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Britain, the Human Rights Council and Israel’s no-cost occupation

March 29, 2017, midnight

According to Ambassador M. Hassassian, “It is enough that Israel gets away with impunity, it is about time that it stop being championed by Britain for its discriminatory policies and brutal occupation.

Last Friday the British government chose to abstain at the United Nations Human Rights Council (HRC) on key resolutions pertaining to holding Israel to account for its violations of human rights in the occupied Palestinian Territories and for its ongoing illegal settlement building on stolen Palestinian land. In a self-righteous and condescending rhetoric, in its statement justifying its actions, Britain also said that it was ‘putting the Human Rights Council on notice” and will in future vote against all resolutions which seek to rein in Israel’s oppressive and violent practices against Palestinians in the occupied territories. Why? Because it believes the HRC, a long-standing cornerstone of the UN, made up of all world nations, does not play fair when it comes to Israel!

Despite the fact that the UK government has continuously espoused its long-standing commitment to the two-state solution as the way to bring about a just and lasting peace, when it comes to adopting mechanisms in the international arena, as those proposed by the HRC and taking concrete actions, it chooses to do absolutely nothing. It is unwilling, unlike the rest of the international community, to hold Israel to account and try to make it finally pay the price for its illegal and brutal occupation of Palestinian land.

This year marks 50 years of Israeli occupation and during those 50 years Israel has failed to abide by a single UN Resolution and continues to unabashedly violate international law. That is why its occupation and human rights abuses are continually on the agenda of the Human Rights Council.

In its statement refusing to censure Israel, Britain also alluded to the disproportionate number of resolutions against Israel at the HRC and highlighted that 30 Israelis had been killed in the past year. The statement was selective in failing to mentioning that Israelis had killed 247 Palestinians in the same period and only referred the ‘negative trend’ of Israeli ‘conduct’ in the occupied Palestinian territories. This negative trend encompasses the seizure of Palestinian land, thousands of arbitrary arrests and detentions, including those of children, extrajudicial executions, two murderous attacks on the Palestinian population in Gaza and unabated state violence against the civilian Palestinian population, not to mention the fanatical aggression of extreme Israeli settler groups.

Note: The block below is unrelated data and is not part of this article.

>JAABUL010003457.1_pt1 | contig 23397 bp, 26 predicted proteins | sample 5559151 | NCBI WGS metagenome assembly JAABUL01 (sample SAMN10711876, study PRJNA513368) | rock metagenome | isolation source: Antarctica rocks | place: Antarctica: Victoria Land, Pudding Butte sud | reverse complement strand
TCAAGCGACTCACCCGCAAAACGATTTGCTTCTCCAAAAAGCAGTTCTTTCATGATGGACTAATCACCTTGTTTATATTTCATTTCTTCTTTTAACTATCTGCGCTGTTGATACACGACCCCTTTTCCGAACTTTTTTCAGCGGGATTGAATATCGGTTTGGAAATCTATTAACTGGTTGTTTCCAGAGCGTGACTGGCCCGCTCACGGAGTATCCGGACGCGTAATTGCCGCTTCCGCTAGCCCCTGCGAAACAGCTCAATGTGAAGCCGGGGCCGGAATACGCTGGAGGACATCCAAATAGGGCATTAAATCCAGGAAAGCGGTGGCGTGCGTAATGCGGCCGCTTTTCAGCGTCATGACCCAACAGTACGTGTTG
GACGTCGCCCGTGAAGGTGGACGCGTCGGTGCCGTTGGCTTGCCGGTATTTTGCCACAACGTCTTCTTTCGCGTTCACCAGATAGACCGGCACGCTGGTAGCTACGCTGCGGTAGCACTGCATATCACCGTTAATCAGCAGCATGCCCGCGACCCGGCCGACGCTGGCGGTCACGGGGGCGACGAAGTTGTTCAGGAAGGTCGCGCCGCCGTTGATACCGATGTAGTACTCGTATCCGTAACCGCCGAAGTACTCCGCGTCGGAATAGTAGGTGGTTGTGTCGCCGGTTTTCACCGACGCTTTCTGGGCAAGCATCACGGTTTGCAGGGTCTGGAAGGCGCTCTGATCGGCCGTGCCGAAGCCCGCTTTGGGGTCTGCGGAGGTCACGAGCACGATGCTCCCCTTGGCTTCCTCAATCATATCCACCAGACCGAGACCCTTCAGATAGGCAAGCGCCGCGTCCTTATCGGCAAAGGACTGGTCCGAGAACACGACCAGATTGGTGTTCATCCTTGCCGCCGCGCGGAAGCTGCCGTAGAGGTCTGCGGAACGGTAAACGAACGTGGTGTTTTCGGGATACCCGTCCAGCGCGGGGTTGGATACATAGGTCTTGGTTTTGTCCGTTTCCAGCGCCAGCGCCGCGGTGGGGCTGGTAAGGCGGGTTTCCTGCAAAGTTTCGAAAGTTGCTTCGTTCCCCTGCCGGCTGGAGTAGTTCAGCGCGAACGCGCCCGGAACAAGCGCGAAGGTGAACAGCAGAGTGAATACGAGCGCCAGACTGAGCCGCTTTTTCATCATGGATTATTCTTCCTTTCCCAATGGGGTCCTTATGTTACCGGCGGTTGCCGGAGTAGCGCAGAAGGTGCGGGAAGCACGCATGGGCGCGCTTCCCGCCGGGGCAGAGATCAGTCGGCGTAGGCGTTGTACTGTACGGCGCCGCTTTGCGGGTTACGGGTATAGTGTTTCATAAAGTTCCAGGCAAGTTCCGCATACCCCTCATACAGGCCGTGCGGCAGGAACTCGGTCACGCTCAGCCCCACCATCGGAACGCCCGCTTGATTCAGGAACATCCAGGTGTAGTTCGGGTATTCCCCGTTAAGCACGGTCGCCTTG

If Israel professes itself a liberal democracy and part of a family of nations which respects universal human rights, it is correct that it should come under the most severe censure from the Human Rights Council when it demonstrates, in all it does, that those universal rights are not applicable to the Palestinians who suffer daily under its brutal occupation.

It is time for Britain to take decisive steps and meaningful action alongside the rest of the international community to make Israel understand that it is not exceptional and must abide by international law if it wants to be regarded as a democratically mature country. It is time, moreover, for Britain to start to talk about the security of the Palestinians, the value of the lives of Palestinian men, women and children, who have no protection against the discriminatory and inhumane practices of the state of Israel and its violent military, police force and settler extremists.


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